A simple expanding list in CSS only

Thursday, Aug 21, 2014 2 minute read Tags: css
Hey, thanks for the interest in this post, but just letting you know that it is over 3 years old, so the content in here may not be accurate.

Recently I was working on a site that needed to have an expanding list of items, the list is quite long but we wanted part of it hidden until the user clicks an option to expand it fully.

I was thinking about how I’d done this in the past and what would be the simplest way to do it. Normally I’d just whip out a bit of JavaScript, find the ul, find any li’s beyond the count limiter and hide them and when the user clicks the button it’ll make them visible.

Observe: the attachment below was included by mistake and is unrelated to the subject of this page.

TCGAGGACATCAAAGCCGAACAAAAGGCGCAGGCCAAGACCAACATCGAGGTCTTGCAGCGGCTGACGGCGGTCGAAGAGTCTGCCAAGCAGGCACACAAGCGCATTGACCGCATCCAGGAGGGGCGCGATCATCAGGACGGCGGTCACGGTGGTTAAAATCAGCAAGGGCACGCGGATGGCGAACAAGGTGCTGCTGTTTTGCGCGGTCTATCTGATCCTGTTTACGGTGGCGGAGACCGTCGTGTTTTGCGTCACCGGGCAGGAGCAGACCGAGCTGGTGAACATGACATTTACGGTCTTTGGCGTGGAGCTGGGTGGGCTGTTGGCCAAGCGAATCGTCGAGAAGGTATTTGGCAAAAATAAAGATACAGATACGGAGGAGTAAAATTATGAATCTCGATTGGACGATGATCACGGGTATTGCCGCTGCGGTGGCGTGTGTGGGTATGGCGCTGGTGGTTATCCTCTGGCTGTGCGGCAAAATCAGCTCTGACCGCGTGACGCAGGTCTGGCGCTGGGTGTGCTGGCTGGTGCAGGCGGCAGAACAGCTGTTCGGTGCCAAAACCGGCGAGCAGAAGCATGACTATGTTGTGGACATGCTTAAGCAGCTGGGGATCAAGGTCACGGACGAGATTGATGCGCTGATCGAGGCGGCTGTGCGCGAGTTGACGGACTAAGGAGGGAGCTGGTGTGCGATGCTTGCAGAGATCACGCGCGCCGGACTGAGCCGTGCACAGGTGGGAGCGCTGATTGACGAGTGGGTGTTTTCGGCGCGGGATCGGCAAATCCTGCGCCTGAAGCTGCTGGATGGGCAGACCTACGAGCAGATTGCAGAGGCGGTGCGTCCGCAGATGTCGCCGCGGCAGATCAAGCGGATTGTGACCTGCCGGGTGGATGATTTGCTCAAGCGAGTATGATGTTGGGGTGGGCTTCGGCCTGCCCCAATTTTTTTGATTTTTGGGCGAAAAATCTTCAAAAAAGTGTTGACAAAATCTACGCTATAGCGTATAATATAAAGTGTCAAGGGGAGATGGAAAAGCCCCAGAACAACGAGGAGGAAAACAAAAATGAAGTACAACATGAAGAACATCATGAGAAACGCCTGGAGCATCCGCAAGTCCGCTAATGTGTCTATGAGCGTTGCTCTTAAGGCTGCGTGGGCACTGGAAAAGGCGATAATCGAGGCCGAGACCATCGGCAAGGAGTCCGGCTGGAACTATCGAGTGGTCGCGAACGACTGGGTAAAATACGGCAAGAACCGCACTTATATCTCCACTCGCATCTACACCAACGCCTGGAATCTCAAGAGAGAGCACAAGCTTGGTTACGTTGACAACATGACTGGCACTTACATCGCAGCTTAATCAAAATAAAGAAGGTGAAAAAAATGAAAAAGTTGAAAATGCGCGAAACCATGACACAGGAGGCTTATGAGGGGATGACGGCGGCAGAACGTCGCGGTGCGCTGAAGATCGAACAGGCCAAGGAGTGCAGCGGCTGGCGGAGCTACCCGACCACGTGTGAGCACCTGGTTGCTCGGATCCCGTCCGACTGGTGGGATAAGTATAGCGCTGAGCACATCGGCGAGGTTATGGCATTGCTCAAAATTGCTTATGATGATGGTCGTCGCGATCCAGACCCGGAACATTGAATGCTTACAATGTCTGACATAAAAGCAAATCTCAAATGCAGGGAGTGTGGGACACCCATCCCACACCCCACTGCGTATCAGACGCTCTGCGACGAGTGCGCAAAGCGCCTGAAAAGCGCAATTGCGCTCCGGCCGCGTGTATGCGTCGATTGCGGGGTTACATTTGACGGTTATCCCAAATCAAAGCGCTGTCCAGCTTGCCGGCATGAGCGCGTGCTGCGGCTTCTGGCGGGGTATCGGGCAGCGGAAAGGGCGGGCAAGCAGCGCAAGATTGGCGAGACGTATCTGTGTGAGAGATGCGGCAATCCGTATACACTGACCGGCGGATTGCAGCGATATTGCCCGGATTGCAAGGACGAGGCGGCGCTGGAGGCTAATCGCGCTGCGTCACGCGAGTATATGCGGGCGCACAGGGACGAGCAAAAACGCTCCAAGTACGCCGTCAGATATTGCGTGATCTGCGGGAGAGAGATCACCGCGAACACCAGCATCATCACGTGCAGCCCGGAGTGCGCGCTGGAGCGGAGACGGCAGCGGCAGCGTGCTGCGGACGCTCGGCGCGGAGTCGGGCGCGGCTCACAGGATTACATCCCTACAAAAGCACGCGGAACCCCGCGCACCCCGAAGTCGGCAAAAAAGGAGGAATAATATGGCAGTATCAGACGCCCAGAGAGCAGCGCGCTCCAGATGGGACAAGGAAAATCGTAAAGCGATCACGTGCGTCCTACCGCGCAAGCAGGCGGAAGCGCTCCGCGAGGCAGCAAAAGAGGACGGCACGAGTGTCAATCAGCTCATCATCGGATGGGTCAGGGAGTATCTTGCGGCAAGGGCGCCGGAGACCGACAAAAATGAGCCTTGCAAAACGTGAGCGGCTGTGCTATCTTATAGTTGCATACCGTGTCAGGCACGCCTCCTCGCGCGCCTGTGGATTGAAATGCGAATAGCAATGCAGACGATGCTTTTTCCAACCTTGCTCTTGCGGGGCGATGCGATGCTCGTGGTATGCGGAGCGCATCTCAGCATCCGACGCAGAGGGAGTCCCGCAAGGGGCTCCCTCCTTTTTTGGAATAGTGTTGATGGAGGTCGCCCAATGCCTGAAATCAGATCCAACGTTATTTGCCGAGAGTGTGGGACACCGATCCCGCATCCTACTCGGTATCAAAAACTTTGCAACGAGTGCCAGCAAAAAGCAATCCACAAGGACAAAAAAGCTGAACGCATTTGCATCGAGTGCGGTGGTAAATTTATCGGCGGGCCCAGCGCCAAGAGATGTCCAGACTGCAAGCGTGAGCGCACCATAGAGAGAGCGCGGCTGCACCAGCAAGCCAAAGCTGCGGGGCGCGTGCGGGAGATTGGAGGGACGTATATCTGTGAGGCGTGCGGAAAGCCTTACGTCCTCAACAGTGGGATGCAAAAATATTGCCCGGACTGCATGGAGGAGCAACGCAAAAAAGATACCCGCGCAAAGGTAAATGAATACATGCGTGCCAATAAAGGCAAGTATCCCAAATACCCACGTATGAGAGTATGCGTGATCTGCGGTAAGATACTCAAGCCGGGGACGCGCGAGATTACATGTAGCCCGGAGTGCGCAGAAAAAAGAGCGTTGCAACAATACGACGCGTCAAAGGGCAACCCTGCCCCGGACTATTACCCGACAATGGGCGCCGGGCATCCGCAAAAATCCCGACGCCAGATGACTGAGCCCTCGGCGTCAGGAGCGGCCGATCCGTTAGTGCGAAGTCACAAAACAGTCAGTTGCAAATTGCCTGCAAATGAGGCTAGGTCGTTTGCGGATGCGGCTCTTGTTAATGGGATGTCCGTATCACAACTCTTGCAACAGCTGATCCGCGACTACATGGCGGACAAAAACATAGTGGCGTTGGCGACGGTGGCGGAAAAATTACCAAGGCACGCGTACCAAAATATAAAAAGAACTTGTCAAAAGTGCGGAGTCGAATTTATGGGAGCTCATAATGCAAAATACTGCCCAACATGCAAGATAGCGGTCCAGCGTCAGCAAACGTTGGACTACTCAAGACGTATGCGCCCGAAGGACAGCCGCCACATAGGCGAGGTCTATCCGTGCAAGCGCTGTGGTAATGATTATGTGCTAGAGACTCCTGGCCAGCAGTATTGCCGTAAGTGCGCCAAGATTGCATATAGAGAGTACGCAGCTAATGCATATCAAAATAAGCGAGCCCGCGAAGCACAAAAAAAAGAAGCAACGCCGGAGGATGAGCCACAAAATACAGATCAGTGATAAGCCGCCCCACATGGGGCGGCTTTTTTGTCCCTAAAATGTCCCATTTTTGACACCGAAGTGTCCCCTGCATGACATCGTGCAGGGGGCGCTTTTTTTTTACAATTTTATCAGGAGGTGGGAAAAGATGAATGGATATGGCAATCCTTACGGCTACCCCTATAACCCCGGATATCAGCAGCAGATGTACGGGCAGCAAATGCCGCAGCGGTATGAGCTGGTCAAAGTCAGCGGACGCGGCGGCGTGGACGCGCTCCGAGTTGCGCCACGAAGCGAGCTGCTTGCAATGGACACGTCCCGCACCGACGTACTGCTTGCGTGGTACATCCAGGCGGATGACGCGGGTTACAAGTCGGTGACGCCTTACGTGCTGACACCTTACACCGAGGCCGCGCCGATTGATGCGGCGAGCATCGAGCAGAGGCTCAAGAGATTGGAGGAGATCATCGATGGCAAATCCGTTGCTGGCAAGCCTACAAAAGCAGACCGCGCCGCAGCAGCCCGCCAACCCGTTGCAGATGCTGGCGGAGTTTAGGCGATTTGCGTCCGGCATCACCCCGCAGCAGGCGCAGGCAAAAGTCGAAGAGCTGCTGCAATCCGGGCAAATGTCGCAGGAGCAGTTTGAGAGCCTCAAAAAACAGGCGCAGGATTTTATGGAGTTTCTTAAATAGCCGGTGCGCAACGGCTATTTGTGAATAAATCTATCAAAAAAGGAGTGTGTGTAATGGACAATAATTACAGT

Then it hit me, there’s a really simple way to hide the items with just CSS… nth-child.

I’ve never really used nth-child in development, except for things like alternating rows, but you can leverage the maths capabilities to do something like this:

ul.hidden li:nth-child(n+10) {
  display: none;

And you’re done! Seriously, it’s that simple to hide items at a position greater than 10 in the list!

The way this works is that it leverages the positional nature of the nth-child’s n value, which represents the index of the item in the selector is matching. By providing a +10 to it we offset the position that the current pass matches, hiding it, so:

  • First item - 0 + 10 -> match the 10th item
  • Second item - 1 + 10 -> match the 11th item
  • Eleventh item - 11 + 10 -> match the 21st item

And there we have it, using the nth-child we can easily manipulate the elements with CSS as a while, rather than individually by explicitly finding each item.

Check out my demo to see it in action.